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You can only have 13 people in a room talking about selling pot for so long before they start working out how to divvy up the proceeds.

So no wonder the feds put the deal on the table when the premiers were in Ottawa on Tuesday: The federal government will levy a 10-per-cent excise tax, and split the proceeds straight down the middle. Everybody gets a piece of the action.

The sum itself shouldn't shock us. In percentage terms, it's not that different to the excise taxes on a bottle of liquor and a carton of cigarettes.

But the rhetoric around the table should worry Canadians that their first ministers are taking their eye off the ball: the goal of displacing organized crime and black-market sellers from the marijuana trade.

Globe editorial: Why marijuana prohibition failed, and how legalization can succeed

Prime Minister Justin Trudeau and several of the premiers insisted that no one in the room was talking about all this because they wanted revenues. But it still didn't drown out the unmistakable sound of premiers saying it's not enough – not enough to cover the massive costs that will come with not arresting and jailing people for possession.

But good news! The federal proposal – a 50-50 split on a tax of $1 a gram or 10 per cent on pot that costs more than $10 a gram – is just a proposal. They're willing to negotiate. Maybe there will be more!

That's the danger. One of the reasons to legalize marijuana is to try to cut a funding source for organized crime.

Already, the federal government's cautious plans will mean only some success come next July, because legalization won't include the cornucopia of edibles, oils, vaping cartridges and so on, many of which are already available in crisply branded, brightly coloured packages at a shop in your neighbourhood.

But price matters, too, especially at first: A successful reform must give a signal to marijuana users that it's not just legal, but they might as well buy it legally. Not getting a ticket will be some motivation, but the marijuana also has to be available, and the price has to be close enough.

What's too much? PEI Premier Wade MacLauchlan said he thinks it's too soon to start talking about excise taxes, and the price is important. In dispensaries, pot often sells for $9 or $10 a gram; Mr. MacLauchlan told reporters that pot sells for $6 a gram in PEI. "We will be in competition with the black market," he said.

Legal pot doesn't have to be the same price, but it has to be close, especially at first. At $6 a gram, a $1 tax starts to make a difference. Then there are sales taxes, and extra costs legal producers pay to comply with regulation.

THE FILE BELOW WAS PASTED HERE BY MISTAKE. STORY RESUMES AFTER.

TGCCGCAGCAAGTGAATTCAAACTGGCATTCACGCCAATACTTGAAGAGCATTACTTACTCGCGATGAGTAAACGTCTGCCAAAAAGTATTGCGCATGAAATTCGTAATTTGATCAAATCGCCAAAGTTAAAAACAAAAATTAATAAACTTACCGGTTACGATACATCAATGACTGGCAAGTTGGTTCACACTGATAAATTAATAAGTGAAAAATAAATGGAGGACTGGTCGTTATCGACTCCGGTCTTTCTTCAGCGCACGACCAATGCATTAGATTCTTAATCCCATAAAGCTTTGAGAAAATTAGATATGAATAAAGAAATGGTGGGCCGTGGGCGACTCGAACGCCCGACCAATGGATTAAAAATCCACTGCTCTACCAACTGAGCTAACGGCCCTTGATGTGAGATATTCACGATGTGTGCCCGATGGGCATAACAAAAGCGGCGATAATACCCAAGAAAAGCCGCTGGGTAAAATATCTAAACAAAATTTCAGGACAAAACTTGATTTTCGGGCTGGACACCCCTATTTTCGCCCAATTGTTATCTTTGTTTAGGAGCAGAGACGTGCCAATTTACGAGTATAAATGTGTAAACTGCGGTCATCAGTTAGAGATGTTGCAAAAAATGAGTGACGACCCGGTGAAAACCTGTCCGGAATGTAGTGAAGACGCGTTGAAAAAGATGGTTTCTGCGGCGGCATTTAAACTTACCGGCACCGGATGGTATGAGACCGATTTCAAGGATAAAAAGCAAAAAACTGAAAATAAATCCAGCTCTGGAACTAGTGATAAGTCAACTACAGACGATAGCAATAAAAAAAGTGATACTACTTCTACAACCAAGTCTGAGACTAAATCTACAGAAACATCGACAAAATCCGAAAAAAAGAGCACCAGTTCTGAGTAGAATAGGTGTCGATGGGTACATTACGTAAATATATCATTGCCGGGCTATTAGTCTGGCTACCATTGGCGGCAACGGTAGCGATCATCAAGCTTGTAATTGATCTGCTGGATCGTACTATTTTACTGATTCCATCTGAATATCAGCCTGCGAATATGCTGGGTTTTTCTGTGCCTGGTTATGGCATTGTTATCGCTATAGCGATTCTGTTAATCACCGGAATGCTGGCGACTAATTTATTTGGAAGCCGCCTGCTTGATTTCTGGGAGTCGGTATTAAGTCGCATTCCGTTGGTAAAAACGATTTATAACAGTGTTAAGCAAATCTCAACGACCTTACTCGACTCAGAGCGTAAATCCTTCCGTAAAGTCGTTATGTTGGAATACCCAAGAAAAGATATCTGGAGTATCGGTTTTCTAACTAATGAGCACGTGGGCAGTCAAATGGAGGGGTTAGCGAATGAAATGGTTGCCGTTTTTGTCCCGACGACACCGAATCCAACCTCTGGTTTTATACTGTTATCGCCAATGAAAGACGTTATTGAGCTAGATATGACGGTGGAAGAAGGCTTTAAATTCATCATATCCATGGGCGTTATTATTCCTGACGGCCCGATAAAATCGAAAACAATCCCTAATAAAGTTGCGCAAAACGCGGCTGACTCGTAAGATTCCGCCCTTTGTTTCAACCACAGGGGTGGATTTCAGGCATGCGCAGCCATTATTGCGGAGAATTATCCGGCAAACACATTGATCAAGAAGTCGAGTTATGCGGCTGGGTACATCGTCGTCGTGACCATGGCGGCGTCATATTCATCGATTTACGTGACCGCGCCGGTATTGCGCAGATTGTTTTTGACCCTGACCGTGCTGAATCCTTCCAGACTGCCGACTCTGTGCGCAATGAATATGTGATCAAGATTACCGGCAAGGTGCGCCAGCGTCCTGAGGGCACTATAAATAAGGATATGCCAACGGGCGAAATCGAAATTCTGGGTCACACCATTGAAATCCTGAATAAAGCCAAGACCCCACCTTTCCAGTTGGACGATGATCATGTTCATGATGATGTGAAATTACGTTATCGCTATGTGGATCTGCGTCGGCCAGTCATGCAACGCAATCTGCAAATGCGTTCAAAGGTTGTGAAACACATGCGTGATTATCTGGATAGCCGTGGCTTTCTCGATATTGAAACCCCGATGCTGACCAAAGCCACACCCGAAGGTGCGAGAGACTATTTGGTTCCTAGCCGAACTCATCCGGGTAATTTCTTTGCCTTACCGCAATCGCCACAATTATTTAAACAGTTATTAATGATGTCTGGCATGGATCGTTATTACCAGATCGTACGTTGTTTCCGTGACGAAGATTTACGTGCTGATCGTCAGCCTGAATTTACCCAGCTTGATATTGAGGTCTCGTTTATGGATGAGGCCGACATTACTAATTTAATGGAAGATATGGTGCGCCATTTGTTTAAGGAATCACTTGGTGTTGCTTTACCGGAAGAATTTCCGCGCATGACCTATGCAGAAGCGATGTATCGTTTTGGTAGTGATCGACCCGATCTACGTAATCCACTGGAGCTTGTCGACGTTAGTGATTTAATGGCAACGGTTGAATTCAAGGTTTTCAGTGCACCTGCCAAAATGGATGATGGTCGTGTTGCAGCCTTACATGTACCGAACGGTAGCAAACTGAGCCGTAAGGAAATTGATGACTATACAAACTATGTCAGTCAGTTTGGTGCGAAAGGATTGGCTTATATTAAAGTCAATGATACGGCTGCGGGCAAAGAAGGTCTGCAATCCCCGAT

Ottawa and the provinces were always going to collect revenue from legalization. If $1 a gram puts a cap on it, then maybe the market can bear it. But it doesn't sound like that's all.

The provinces didn't like the idea of a 50-50 split. "I hope that doesn't surprise you," Quebec Premier Philippe Couillard said. Premiers said they will face the "lion's share" of costs, suggesting they will be big, and grow. Ontario Premier Kathleen Wynne said municipal officials keep telling her they will face "enforcement costs [and] other costs" that they have to bear.

So don't count on the $1 levy being enough to satisfy the provinces.

Where are those massive costs coming from? There are costs to retrain police, and buy equipment to do roadside stops for drugged driving. But the feds just promised them $274-million for that. There will be new public-health campaigns, and other things, but let's not pretend legalization will suddenly mean marijuana is being smoked in Canada for the first time, and we'll have to spend gazillions more.

Perhaps not enforcing the law could actually save the provinces a few bucks. Some plan to sell pot in provincial stores, which should profit. And if legal marijuana entirely displaced the black market – an estimated $7-billion a year – then half of that $1 a gram tax would amount to about $350-million a year. There's money there. There's also danger in the premiers' suggestion there should be more of it: that can derail a key goal of marijuana reform.

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